Although the White House denied the reports, the IDF has been compelled to conserve its ammunition on the ground due to shortages in supplies, indicating that the United States is slow-walking its supply of key armaments to Israel. This is of major concern, particularly given the near certainty of escalation along the northern front, where Hezbollah-controlled Lebanon is moving quickly towards a full-scale war with Israel.

Palestinian Statehood

For Israelis, Oct. 7 was an illusion-shattering event. One of the primary illusions shattered was the two-state paradigm. Hamas, which won the 2006 Palestinian elections—the last elections held by the rival Fatah faction’s Palestinian Authority—has maintained the support of the majority of Palestinians in Gaza and Judea and Samaria throughout the intervening years. On Oct. 7, it was Hamas that initiated and led the slaughter of 1,200 Israelis, but thousands of Gaza civilians followed them into Israel and were full participants in the atrocities; including murder, rape, torture, kidnapping and looting.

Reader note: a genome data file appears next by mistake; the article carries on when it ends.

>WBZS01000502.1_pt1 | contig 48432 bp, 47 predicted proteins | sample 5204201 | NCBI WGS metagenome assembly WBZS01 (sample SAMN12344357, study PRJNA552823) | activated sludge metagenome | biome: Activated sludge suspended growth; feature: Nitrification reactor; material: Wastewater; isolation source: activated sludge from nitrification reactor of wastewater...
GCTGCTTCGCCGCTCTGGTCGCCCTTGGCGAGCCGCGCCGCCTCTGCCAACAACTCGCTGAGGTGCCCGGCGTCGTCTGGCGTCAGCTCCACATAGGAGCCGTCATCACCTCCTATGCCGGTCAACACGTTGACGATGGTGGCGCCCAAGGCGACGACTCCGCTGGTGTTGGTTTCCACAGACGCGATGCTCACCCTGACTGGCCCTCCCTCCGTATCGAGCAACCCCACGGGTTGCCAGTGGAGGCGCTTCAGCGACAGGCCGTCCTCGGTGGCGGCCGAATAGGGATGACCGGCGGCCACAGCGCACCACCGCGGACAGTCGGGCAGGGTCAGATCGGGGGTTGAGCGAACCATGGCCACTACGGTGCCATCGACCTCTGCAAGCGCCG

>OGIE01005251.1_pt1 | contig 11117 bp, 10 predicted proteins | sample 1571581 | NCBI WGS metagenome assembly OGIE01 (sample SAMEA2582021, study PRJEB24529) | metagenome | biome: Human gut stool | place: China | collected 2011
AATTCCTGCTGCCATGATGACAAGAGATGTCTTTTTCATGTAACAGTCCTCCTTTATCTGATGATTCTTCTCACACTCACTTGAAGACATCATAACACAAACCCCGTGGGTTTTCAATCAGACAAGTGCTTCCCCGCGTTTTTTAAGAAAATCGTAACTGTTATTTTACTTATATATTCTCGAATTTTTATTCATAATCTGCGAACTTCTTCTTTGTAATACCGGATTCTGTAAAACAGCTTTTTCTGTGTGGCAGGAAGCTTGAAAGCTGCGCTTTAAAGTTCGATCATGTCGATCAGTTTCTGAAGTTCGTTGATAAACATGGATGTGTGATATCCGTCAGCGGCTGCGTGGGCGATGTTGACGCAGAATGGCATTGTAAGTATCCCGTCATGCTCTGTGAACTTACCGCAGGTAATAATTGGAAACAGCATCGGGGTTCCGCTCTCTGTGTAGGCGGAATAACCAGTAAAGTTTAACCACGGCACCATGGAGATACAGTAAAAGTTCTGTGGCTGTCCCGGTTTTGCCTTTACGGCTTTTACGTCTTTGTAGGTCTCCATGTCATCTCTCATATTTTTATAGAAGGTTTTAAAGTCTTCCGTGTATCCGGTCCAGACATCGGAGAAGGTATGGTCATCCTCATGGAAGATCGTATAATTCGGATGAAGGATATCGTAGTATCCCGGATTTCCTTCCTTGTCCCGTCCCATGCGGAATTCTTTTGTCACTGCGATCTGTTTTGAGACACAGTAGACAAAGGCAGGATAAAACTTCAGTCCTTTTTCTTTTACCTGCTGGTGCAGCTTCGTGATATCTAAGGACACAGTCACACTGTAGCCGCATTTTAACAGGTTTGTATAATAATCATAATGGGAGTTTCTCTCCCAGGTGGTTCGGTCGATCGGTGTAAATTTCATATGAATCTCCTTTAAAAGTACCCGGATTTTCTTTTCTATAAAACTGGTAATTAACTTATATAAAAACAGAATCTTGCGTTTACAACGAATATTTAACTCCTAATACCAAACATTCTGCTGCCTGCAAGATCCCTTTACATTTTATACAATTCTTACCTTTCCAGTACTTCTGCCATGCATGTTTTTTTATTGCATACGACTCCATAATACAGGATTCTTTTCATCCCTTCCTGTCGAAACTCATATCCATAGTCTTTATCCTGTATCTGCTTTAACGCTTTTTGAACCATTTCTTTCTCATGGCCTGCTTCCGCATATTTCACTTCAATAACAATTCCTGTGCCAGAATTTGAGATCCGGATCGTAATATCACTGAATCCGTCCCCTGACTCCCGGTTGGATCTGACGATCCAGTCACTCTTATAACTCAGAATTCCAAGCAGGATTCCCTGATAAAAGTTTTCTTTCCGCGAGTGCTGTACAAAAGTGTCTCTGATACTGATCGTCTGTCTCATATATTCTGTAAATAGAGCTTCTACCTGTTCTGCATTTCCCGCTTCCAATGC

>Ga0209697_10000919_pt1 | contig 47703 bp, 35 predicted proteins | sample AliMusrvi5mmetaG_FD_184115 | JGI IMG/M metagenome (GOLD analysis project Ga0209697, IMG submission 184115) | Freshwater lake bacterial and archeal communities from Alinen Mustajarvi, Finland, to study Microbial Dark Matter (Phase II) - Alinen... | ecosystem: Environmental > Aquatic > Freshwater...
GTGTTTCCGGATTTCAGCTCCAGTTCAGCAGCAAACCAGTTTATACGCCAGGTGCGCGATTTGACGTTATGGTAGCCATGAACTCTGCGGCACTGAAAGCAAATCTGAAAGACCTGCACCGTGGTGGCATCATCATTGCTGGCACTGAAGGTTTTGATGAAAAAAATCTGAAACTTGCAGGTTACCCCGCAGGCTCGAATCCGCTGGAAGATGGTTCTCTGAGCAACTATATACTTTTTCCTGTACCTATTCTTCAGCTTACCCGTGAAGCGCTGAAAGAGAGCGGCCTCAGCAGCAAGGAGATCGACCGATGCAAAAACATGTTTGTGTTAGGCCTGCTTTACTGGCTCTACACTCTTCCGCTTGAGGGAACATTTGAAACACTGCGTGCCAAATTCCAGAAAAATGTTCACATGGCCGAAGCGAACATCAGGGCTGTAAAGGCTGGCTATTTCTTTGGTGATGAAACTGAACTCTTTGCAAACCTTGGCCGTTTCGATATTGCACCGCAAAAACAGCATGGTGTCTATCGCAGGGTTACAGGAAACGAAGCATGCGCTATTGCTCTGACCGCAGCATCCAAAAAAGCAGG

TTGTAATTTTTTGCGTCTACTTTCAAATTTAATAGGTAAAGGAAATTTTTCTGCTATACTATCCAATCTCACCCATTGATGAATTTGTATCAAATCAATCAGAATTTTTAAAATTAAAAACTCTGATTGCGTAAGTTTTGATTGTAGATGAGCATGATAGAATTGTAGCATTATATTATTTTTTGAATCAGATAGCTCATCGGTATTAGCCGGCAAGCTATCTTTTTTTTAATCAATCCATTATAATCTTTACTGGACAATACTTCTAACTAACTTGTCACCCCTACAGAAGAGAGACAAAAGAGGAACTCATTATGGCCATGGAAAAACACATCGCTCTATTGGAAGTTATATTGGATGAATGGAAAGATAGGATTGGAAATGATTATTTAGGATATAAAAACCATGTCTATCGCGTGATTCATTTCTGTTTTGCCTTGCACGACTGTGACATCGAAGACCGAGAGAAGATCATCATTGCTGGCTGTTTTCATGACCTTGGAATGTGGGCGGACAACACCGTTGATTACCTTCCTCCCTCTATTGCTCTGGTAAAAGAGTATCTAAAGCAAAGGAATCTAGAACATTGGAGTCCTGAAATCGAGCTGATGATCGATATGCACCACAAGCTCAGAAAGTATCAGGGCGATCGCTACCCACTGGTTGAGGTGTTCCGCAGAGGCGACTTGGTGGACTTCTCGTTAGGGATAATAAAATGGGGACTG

Avida Bachar survived the massacre at Kibbutz Be’eri, which saw Palestinians murder 130 people, including his wife and son, who were murdered next to Bachar and his daughter in the family’s safe room. Crews who recovered the bodies of the victims in Be’eri reported that 80% of the bodies showed signs of torture.

Be’eri is a kibbutz identified with the secular far-left. Its members included prominent peace activists. The surviving members have been forced to come to terms with the atrocities they suffered.

In an interview last month with Israel’s Channel 14, Bachar explained, “We need to ask if we are capable of coexisting there. The 7th of October showed that the level of evil there means that coexistence is apparently impossible. We can’t do it anymore. Because we gave them everything. They even worked in our community. And in the end, we were proven wrong. … We reached the point where their children burned us alive in our shelters. The older ones shot us through the doors. And anyone who tried to jump out the window—they shot him again. Their elderly, on wheelchairs, and their handicapped arrived at Kibbutz Be’eri, and they looted us and kidnapped us as hostages. We need to understand this situation. And when a person has infinite demands at negotiations, apparently, either we won’t be here or they won’t be here. We mustn’t leave.”